Calligraphy. Calligraphy is an ancient art form. “My basic supplies just to sit down and mess around with haven’t changed from when I started,” says calligrapher and letter-writing aficionado Karissa Young of Pretty Written Things. Karissa turned her hobby into a job a few years ago and now offers bespoke calligraphy services. If you’re interested in learning calligraphy, Karissa suggests finding the pens, nibs, and inkwells that feel right to you and avoid buying kits . “I think a lot of people end up being frustrated” because they’re using the wrong tools, says Karissa, who adds that “good tools don’t mean expensive tools.” Popular ink wells and nibs can both cost less than $10.

Once you’ve found the right supplies, it’s time to start practicing. You want your calligraphy to be beautiful with tons of embellishments, yes, but the most important thing is that the USPS can read the name and address. Karissa suggests searching for calligraphers on Instagram whose work you admire. Often they’ll have quick and easy practice sheets you can use to hone your skills. Just don’t get discouraged: “It takes a lot of patience,” she says. 

Stamps. Most people do not realize that uncanceled vintage stamps are still considered valid postage. Figure out the vibe you want for your letter and choose the colors of your stamps from there. Want it to feel like fall? Look for stamps that have burnt orange or moody yellow hues. You can also think about the motif. Stamps are mini works of art. If you want to look for stamps with changing leaves or pumpkins, odds are you’ll find them on eBay or Etsy. It’s as easy as Googling “vintage yellow stamps.” Antiques shops sometimes have a selection as well.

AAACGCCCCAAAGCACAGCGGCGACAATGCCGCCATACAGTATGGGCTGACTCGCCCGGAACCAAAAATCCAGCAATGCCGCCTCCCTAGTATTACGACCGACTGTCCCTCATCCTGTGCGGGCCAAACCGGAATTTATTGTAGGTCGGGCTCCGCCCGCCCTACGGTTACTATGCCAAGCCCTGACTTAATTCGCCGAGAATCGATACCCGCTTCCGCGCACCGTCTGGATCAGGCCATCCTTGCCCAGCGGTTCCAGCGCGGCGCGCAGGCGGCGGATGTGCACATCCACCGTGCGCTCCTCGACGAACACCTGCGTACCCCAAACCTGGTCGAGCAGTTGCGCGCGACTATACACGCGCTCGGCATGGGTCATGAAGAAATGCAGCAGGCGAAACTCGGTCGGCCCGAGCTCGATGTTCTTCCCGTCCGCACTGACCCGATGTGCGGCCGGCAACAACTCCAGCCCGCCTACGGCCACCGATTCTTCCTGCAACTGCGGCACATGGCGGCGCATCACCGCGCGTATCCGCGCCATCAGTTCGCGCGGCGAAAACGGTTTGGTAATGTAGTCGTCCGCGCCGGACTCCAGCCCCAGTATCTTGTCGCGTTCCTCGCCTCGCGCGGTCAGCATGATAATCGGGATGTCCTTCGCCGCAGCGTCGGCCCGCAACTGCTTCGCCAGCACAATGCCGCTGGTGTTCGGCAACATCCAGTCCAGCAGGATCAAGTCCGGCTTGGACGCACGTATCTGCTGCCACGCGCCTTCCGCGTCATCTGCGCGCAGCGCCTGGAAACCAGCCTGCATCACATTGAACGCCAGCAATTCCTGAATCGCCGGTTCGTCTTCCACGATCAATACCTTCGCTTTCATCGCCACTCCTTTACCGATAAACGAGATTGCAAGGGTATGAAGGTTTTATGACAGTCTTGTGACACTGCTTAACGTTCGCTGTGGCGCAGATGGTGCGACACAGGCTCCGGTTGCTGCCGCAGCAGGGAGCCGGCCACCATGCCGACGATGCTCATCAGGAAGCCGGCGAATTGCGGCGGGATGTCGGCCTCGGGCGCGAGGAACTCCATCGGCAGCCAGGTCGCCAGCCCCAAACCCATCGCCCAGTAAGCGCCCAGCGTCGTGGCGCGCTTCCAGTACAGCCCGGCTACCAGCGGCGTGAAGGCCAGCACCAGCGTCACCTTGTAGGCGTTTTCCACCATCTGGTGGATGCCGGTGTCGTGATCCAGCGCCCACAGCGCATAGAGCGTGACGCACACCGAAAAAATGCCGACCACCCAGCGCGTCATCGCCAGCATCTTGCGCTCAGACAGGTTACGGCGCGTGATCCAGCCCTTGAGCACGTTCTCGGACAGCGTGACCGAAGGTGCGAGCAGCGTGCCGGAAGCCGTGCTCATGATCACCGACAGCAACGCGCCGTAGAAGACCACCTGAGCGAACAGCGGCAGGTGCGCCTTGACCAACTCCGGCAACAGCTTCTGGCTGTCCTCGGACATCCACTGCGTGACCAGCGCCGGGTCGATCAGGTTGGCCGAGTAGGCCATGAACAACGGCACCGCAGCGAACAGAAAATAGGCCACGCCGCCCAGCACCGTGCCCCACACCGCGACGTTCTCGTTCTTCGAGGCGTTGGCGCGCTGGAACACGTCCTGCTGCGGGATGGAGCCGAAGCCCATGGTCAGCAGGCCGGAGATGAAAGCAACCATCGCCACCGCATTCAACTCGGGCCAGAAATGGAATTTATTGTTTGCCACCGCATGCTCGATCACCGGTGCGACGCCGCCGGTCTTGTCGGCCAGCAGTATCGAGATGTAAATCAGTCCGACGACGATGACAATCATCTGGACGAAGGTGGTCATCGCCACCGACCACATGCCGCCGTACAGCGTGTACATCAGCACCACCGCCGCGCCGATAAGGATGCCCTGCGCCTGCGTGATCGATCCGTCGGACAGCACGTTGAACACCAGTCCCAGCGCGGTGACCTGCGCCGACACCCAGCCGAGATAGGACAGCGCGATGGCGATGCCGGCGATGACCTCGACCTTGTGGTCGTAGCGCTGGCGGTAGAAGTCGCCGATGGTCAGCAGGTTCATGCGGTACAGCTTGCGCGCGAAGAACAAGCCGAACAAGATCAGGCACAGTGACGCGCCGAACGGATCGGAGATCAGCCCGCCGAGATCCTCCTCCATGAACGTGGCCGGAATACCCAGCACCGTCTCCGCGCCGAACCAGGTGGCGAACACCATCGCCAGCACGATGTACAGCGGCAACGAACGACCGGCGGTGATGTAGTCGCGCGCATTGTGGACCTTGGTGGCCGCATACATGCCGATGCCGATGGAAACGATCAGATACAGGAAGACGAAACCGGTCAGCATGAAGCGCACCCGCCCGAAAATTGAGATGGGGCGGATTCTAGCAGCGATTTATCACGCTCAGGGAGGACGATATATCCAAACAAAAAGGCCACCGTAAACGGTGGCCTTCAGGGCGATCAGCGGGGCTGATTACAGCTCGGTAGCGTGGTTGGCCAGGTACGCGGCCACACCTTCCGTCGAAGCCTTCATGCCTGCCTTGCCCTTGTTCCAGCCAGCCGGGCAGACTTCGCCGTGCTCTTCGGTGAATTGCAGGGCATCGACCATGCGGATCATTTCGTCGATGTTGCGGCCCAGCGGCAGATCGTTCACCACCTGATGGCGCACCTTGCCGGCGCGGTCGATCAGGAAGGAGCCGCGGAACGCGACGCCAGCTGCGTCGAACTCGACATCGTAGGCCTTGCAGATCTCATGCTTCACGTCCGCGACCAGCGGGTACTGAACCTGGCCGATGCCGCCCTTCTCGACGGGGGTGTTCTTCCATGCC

That said, if you want to help support the USPS, buy new stamps. The Postal Service regularly issues new designs to appeal to collectors and hobbyists. Recent series include Voices of the Harlem Renaissance, featuring portraits by artist Gary Kelley, and Flowers from the Garden, inspired by Dutch and Flemish still lifes.

Photo courtesy of Karissa Young.

Photo courtesy of Karissa Young.

Wax seals. Are these a bit over-the-top? Yes. Are they fun? Also yes. Wax-seal kits are a relatively easy way to add dramatic flair to all your correspondence. They might seem hard to use at first, but once you get a hang of the timing it becomes a lot easier. Here is the best method we’ve found, broken down step-by-step. 

  1. Pick your wax. You have two options when it comes to the wax you use. For wax beads, you’ll need a proper wax melting kit, which includes a votive candle, a wax spoon, and a holster. To use this method, add beads to the spoon, light the votive, and hold the spoon over the candle; once the wax is melted, pour it over the envelope. If you don’t want to invest in a kit, then a wax stick with a wick works just as well. Simply light the wick and point it down so that the melting wax falls onto the envelope. Just watch out for the flame as the wick must remain lit during pouring. 
  2. Pick your seal. Wax seal stamps come in just about every motif you could imagine. There is a treasure trove of dealers out there; we have a few vintage seal stamps here.
  3. Stamp! Pour the melted wax on the paper, and then press your seal stamp down. Do not pull the stamp off until the wax is completely cool. It should be ready for removal within a few minutes. Check by touching the edge of the wax to ensure it is hard. Pulling it too early could result in a ruined design.